Monday, April 24, 2017
Concert Review: Bill Frisell at the Nelson-Atkins Museum of Art and the Jack DeJohnette Trio at the Gem Theater
Two titans of improvised music performed in Kansas City on Saturday.
Appearing in the Harriman-Jewell Series, Bill Frisell and three co-conspirators provided live accompaniment for a screening of Bill Morrison’s documentary The Great Flood. Jack DeJohnette closed the 2016-17 season of the American Jazz Museum’s Jazz at the Gem.
How to choose? I didn’t. Along with few dozen other zealots who were among both audiences of about 500, I attended Frisell’s 5 p.m. show and the 8 p.m. concert in the Jazz District. The investment was significant. I acquired the last available Frisell ticket for $35. Day-of-show admission to DeJohnette was $60. It was worth it.
Frisell, trumpet player Ron Miles, bassist Tony Scherr and drummer Gerald Cleaver read from sheet music as they gave voice to the degraded newsreel footage displayed on a screen at the back of the stage of Atkins Auditorium. I found it emotionally exhausting- not to mention distracting- to study the bleak images. I often closed my eyes to better focus on Frisell’s gorgeous tones.
Unfortunately, Frisell’s score for The Great Flood is aligned with the most circumspect of the many styles he has recorded on his three dozen solo albums. While undeniably evocative, the pastoral Americana became wearisome. I waited for a moment of cathartic dissonance that never arrived.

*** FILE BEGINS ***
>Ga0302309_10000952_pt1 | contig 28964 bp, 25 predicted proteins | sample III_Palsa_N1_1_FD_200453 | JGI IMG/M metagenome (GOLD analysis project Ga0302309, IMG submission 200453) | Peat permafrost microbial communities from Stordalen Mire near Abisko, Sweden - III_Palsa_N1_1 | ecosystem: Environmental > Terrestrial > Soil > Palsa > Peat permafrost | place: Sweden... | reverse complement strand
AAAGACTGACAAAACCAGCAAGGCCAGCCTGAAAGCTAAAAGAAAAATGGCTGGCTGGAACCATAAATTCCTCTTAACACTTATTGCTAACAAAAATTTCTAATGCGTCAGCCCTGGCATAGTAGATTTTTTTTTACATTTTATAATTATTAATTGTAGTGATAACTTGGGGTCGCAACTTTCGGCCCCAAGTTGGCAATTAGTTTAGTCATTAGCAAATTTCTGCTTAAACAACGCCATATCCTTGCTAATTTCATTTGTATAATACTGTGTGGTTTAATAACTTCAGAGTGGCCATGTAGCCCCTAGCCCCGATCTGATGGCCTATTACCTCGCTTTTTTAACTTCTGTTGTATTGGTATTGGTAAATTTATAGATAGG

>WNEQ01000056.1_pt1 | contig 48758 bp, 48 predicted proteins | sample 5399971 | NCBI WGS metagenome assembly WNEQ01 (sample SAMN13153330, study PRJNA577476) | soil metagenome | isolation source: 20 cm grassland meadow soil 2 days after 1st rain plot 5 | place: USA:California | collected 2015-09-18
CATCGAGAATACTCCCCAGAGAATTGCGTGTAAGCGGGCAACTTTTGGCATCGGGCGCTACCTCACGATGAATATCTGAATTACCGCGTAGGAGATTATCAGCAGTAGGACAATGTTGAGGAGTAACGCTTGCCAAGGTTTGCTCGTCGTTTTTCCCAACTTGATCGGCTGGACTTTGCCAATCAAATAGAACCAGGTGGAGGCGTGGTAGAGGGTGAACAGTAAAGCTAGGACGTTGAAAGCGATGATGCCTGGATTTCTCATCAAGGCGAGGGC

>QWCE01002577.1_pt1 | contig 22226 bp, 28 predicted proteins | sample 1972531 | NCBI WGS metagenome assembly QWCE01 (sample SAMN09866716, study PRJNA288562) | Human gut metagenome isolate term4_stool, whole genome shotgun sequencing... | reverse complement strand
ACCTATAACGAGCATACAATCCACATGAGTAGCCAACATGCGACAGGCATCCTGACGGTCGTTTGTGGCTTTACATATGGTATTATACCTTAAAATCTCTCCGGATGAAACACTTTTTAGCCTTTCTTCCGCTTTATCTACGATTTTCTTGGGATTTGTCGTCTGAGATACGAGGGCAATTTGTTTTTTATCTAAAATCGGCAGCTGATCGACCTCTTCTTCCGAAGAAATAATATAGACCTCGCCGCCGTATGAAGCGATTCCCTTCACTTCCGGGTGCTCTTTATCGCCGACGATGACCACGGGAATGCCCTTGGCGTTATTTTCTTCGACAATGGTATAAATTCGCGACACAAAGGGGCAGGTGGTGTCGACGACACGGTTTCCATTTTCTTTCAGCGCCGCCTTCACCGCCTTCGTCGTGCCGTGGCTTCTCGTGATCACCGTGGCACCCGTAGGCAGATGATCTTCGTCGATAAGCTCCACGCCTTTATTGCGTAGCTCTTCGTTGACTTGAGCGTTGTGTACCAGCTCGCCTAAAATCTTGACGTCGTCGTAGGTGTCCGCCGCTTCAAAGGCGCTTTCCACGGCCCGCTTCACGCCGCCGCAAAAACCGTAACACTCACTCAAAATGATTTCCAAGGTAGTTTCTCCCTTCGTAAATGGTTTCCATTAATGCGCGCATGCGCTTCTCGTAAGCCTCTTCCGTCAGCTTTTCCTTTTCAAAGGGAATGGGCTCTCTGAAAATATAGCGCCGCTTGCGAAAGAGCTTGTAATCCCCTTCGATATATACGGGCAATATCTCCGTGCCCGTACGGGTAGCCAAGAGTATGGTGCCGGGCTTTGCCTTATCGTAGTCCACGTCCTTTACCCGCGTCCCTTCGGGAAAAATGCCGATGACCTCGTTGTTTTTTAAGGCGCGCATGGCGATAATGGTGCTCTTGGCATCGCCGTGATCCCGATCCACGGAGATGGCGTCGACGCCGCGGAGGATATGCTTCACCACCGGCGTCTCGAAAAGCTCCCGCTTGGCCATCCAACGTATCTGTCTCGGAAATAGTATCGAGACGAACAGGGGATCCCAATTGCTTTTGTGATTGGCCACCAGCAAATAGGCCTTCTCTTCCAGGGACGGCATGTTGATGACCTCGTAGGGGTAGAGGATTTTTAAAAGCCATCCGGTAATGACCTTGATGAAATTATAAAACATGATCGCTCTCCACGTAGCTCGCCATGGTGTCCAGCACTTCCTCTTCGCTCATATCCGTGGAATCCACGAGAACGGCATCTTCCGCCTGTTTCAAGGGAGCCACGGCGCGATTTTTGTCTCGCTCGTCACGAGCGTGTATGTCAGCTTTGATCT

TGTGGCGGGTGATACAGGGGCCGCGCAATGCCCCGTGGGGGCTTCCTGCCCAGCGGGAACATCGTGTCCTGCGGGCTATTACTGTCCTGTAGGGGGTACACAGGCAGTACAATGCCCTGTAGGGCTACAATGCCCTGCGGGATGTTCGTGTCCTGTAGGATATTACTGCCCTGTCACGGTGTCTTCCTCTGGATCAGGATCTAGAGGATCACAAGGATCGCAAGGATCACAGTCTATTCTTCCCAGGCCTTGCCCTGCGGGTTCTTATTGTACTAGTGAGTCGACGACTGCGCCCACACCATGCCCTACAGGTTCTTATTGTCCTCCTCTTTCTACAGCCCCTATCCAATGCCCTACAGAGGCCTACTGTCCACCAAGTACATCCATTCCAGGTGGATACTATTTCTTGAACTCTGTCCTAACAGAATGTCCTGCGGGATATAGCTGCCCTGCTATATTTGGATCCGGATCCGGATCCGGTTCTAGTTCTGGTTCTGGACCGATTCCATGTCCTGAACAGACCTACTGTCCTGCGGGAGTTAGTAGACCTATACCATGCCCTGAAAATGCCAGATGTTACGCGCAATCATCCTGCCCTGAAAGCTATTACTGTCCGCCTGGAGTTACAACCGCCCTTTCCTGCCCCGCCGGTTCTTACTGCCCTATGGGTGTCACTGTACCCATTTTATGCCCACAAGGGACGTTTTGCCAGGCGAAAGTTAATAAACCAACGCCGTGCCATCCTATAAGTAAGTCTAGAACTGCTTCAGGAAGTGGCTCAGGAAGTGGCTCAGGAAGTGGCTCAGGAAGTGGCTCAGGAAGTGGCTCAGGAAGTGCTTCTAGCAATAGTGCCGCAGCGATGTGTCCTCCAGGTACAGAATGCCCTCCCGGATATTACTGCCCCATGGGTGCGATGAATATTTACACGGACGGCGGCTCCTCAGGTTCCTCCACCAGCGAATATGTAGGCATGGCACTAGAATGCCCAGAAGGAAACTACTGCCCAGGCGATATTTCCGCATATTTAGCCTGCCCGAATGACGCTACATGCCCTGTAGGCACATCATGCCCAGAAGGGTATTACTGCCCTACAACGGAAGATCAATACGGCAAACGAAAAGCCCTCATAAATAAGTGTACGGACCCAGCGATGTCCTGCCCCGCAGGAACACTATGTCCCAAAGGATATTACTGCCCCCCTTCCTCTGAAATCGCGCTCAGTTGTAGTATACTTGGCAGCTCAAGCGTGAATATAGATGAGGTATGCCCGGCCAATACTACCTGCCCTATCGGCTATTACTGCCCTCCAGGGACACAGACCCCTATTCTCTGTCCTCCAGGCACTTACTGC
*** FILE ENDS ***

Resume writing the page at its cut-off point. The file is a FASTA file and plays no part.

There was plenty of noise at the Gem Theater. Of the hundreds of exhibitions of improvised music I’ve attended in Kansas City that have attracted more than 100 people, Saturday’s show was the most obtuse and least accessible. Only a few ticket-holders walked out even though DeJohnette, saxophonist Ravi Coltrane and bassist/laptop-ist Matthew Garrison ((yes- that Coltrane, and that Garrison)) kicked up a daringly dense racket.
DeJohnette sounded like himself- that is, nothing like anyone else- as he played martial patterns. Garrison created the contemporary sonic landscapes associated with Thundercat. Like almost every other post-bop reed man, Coltrane couldn't avoid referencing his father.
Working primarily from the prickly material on In Movement, the uncompromising trio’s sinister set might have been intended as a murky reflection on our foreboding times. Only during DeJohnette’s stints at the piano did glimmers of hope flicker inside the Gem Theater.
(Original image by Plastic Sax.)